Monetization APIs: The Only Hurdle?


Just because you can do something… does it mean you should do something?

Google has had monetization tools in place for Google Assistant apps since mid 2017. We haven’t seen great use made of these tools (yet) and you’d probably have to be a bit of an industry geek to even know that they’re there. Back in November, Amazon announced plans to allow audio app developers to add monetization options to their skills. A Beta is in place and a release is expected imminently.

The question is or will be whether implementing these monetization tools makes business sense.

The fact that incorporating monetization is easier doesn’t change the fact that it’s hard to create something that people will want to pay for. In our video blog we outlined three steps for monetization:

1) Create something of value

2) Find users who value what you have created

3) Monetize those users

So far, Google hasn’t built a reward system to promote its platform and no ad revenues – akin to mobile – are avaialble. Amazon has put in place a rewards system that promotes quick-in/quick-out skills. New content is favored as well as content that draws in many users for short periods of time.

The challenge is three-fold:

1. It is hard to create high value content that is used so briefly.

To be successful, you need monopoly control of the underlying IP (like a Headline News app) or you will see your work reproduced by other developers. If you build a simple, successful app, you will find your work copied. Amazon does not protect IP in the audio apps space – just check out the host of sleep sounds apps out there.

2. There is no reliable way to acquire users

Amazon controls the marketing channels that tap in most directly with Alexa skills. They are the best at steering new users to specific skills. The same holds true of Google. (More on that in another post.) Users cannot easily make recommendations to friends to try specific apps. Neither company has implemented recommendation algorithms along the lines of “Other users have also bought…” that are so common in GUIs.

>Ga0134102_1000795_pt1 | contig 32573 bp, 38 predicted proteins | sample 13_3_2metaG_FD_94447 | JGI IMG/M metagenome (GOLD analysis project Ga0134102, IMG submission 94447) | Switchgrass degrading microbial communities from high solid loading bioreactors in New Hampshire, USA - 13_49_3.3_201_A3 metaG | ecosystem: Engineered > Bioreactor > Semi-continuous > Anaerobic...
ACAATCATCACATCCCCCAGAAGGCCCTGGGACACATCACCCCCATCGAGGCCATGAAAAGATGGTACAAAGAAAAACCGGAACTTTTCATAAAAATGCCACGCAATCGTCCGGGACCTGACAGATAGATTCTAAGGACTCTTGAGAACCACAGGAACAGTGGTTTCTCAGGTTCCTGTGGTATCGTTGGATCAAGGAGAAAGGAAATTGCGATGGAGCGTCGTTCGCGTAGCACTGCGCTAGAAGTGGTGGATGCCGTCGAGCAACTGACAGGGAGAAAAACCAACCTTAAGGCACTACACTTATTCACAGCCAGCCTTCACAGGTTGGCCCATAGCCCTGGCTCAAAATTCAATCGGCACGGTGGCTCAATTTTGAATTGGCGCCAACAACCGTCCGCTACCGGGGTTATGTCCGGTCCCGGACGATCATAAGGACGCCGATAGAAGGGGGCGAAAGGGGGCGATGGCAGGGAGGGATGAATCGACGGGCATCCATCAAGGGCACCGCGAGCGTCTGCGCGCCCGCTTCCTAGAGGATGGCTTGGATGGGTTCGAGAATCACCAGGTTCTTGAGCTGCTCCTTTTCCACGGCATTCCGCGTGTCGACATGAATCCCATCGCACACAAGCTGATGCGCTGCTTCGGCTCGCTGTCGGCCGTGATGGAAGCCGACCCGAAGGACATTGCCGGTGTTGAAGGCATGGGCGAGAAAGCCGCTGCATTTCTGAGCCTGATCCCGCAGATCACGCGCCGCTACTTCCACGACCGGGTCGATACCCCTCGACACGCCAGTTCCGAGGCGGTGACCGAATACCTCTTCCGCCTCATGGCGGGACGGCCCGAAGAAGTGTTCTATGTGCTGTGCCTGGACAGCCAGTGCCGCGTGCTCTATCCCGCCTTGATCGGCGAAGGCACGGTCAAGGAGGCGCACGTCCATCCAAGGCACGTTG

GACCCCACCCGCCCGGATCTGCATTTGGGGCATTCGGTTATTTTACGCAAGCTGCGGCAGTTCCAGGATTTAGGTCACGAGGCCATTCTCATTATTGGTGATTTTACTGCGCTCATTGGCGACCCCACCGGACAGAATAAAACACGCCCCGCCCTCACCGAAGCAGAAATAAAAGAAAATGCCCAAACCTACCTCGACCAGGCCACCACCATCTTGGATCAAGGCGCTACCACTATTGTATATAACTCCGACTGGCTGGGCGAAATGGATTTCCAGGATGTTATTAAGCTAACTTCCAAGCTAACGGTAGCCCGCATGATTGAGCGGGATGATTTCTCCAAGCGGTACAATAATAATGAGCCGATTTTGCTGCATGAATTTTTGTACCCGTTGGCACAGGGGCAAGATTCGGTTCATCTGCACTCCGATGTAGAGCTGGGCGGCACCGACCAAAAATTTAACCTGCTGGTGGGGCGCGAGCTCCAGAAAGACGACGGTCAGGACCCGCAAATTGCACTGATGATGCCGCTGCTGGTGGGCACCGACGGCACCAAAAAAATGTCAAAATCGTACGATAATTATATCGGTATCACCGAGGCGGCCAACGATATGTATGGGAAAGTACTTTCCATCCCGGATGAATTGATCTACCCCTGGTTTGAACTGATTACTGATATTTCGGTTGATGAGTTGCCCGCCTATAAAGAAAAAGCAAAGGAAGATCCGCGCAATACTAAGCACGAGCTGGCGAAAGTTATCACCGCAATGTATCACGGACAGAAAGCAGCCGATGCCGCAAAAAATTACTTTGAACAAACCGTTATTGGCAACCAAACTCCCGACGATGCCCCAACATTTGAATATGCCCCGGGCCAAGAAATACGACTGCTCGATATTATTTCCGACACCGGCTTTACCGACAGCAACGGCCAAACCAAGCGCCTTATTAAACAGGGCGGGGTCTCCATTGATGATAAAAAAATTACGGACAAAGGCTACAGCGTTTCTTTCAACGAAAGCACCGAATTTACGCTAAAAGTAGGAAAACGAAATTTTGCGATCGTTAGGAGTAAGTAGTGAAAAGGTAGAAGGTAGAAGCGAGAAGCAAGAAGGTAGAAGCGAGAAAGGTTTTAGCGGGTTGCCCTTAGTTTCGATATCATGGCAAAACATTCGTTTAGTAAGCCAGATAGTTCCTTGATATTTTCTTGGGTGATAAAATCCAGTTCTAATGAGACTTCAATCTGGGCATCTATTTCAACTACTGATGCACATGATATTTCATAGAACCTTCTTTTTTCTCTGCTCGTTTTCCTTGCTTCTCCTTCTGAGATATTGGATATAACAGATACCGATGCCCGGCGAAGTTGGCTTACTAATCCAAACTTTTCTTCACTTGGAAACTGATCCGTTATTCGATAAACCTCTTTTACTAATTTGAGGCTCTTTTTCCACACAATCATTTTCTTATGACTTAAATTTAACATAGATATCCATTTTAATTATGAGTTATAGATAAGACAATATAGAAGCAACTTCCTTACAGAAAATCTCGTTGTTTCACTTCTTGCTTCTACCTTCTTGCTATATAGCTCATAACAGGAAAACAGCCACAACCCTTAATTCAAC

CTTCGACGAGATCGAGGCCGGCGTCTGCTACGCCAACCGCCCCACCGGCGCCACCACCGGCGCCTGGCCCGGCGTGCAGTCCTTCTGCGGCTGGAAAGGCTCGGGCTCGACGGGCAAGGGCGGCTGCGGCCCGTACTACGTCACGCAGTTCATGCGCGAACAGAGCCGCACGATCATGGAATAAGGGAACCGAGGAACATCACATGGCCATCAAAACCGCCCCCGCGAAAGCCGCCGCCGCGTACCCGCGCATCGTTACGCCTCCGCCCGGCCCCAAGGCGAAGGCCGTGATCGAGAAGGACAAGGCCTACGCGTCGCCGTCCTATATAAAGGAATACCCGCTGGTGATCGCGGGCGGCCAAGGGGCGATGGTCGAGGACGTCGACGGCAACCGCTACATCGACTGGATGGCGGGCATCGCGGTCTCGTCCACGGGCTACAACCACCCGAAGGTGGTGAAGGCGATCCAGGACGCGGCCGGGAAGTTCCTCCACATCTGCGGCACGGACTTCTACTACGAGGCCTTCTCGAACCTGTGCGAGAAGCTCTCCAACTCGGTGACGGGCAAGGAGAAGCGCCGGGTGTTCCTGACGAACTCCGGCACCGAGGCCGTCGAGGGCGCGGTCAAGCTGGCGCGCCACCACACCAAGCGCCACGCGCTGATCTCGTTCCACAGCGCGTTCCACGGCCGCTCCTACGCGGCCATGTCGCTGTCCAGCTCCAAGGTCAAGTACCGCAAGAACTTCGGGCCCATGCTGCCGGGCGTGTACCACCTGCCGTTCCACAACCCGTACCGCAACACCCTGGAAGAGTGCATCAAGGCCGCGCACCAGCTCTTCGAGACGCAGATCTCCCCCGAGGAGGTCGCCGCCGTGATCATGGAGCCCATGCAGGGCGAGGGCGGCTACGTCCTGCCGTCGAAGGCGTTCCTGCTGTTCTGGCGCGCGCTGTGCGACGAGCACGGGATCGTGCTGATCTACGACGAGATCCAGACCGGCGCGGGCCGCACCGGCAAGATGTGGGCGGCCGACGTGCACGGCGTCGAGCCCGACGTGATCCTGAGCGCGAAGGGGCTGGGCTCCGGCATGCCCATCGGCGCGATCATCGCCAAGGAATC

3. It’s also challenging to retain existing users.

Amazon and Google could make user recall more reliable by implementing tools like audio bookmarks or histories or favorites lists. For example, we’ve documented situations where users happily play our 21BlackJack game only to be directed to different blackjack games hours or days later.

The takehome

Google has and Amazon will put monetization tools in place for developers to implement. What isn’t clear is whether either company will address the structural issues that impede efforts to create apps of value and find/keep users.

So, overall, it is hard to see the new monetization API, itself, making a substantive difference. The current popular skills will probably not fare well under monetization, and new ones would require significant development while facing a lot of uncertainty about monetary return. However, the perception that Alexa is “now open for business” might drive more people to engage. The only way to overcome the structural problems present is through innovation. With more people thinking about it, there’s a better chance that someone will create the first profitable audio app.

Posted in Alexa, Amazon, Echo, Google, Google Assistant, Google Home, Management Consulting